Wood frog tadpoles from the Morgan Arboretum in Ste. Anne de Bellevue, Quebec.   Photo: Marianna Armata www.passionatephotos.net

This year Wildlife Preservation Canada’s conservation breeding program in BC produced 20,514 Oregon spotted frog tadpoles. This number is more than all other years combined. On Monday, April 19th, 2021, about 19,514 tadpoles were released into restored frog habitat in Chaplin, BC. 

Pourya Sardari, WPC’s BC Wetlands Technician, releasing conservation bred Oregon spotted frog tadpoles to restored habitat.’

This is where protecting and restoring habitats and conservation breeding join hands to save Canada’s more endangered amphibian from disappearing from British Colombia’s wetlands. 

Two main approaches can be taken to conserve an endangered species – in situ and ex situ. In-situ conservation is when conservationists try to conserve or restore the natural habitats for the species. Ex-situ conservation is when conservation practitioners try to save a species outside of its natural habitat, such as conservation breeding programs.

These two approaches go hand to hand to save species from extinction. Sometimes, a species does not require an ex-situ program; however, both methods are necessary for Oregon spotted frog because of its critical status. 

From 2009 parts of Maria Slough in BC such as Chaplin were restored, hoping to re-make suitable habitats for OSF.  Since then, conservation practitioners have been trying to repopulate the habitat with this species of frog. Around the same time, conservation breeding programs produced tadpoles and frogs for release, trying to help boost the numbers of wild populations.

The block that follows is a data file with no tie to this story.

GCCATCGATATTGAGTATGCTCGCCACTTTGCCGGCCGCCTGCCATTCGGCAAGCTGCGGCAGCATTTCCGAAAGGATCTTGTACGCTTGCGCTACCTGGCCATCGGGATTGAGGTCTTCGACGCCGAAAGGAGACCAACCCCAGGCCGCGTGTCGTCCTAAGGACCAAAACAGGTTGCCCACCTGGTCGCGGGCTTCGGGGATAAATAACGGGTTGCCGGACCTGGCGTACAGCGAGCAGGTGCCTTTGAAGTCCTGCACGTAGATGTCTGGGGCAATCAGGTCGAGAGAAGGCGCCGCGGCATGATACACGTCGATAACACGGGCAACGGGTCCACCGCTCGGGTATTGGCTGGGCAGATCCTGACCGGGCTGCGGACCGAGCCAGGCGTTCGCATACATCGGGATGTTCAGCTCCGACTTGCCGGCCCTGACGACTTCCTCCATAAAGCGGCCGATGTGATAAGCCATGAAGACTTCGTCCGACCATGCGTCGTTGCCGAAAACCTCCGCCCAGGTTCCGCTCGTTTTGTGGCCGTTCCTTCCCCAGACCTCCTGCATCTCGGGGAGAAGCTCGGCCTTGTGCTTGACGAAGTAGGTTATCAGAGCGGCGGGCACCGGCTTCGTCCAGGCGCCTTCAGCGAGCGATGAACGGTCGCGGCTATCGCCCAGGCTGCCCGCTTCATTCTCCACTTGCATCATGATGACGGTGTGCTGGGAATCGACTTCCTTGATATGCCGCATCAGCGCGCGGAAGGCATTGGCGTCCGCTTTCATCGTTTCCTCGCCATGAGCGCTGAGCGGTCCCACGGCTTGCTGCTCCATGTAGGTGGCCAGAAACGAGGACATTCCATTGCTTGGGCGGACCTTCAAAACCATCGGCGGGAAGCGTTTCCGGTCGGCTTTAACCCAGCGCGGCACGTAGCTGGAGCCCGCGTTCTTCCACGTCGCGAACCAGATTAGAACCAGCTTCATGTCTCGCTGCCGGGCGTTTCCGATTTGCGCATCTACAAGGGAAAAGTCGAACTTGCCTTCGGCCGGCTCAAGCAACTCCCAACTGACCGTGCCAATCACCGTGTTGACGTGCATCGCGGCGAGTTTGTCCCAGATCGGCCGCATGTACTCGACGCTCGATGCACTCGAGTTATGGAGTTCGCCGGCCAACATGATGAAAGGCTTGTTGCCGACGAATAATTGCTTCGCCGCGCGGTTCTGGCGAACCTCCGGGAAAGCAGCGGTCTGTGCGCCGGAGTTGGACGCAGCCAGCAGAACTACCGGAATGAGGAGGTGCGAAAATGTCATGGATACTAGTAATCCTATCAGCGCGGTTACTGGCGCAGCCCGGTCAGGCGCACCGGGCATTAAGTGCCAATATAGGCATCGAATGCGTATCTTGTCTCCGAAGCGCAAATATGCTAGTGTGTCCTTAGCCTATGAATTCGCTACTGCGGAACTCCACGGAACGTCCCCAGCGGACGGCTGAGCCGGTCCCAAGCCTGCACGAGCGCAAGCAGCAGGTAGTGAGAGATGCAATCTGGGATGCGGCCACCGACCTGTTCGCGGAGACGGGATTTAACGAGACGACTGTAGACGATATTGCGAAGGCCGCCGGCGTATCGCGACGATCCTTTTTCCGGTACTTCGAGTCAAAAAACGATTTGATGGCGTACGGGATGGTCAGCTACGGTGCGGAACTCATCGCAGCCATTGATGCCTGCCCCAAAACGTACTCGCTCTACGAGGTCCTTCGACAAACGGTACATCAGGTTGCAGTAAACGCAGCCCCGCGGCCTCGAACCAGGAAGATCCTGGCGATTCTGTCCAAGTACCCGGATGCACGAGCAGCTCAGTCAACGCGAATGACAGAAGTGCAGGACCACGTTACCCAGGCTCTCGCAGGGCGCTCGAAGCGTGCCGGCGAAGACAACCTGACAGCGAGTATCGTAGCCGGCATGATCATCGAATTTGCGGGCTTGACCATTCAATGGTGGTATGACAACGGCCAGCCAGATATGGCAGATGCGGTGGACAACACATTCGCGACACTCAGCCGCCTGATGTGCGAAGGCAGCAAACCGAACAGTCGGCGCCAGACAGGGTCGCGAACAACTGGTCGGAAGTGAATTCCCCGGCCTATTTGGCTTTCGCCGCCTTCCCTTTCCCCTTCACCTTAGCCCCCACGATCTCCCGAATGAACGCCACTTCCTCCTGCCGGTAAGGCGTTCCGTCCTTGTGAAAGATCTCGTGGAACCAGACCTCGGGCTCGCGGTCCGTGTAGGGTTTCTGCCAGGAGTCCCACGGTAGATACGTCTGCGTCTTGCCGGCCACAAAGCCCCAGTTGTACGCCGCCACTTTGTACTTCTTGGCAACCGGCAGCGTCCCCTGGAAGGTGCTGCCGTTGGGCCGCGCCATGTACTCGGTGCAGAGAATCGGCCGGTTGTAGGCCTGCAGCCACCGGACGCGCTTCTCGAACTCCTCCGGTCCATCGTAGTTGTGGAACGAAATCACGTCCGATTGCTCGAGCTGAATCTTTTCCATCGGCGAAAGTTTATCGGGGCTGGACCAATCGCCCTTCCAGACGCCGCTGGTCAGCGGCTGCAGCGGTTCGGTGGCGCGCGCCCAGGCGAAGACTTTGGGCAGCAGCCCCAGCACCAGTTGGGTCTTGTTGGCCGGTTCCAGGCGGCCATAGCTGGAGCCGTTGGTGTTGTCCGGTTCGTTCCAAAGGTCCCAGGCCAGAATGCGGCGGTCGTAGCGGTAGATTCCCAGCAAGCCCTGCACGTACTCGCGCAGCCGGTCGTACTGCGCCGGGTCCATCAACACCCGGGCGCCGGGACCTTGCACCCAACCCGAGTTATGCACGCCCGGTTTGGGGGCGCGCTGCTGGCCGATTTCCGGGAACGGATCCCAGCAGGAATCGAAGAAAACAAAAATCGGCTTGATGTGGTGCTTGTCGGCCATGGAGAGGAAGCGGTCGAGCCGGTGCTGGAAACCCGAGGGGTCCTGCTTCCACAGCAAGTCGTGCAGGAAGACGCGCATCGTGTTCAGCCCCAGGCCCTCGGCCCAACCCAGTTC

Since 2009, approximately 10,000 frogs are known to be released at Maria Slough. However, it took many years for the field biologists to see egg masses in the habitat. This year six egg masses were found by field biologists at the restored site, meaning that 12 adult frogs are present and are breeding. This is truly great news for the recovery of this species.  

This year was a great year for this elusive frog. Besides having ongoing genetic and reproductive research, wild breeding was recorded at a restored habitat, and the captive breeding program produced more tadpoles than any other year. We hope this trend continues for the following years and we can save this species from extinction. 

Pourya Sardari

Field Technician – BC Wetlands

Pourya is conservation biologist interested in everything related to herpetofauna. He grew up in northeastern Iran, where he had the chance to see and work with some of natures’ fascinating reptiles and amphibians, for example, Central Asian cobras, Russian tortoises and various species of toads. Currently, he is WPC’s B.C. Wetlands Research and Conservation Technician where he works on Oregon spotted frog’s conservation breeding. 

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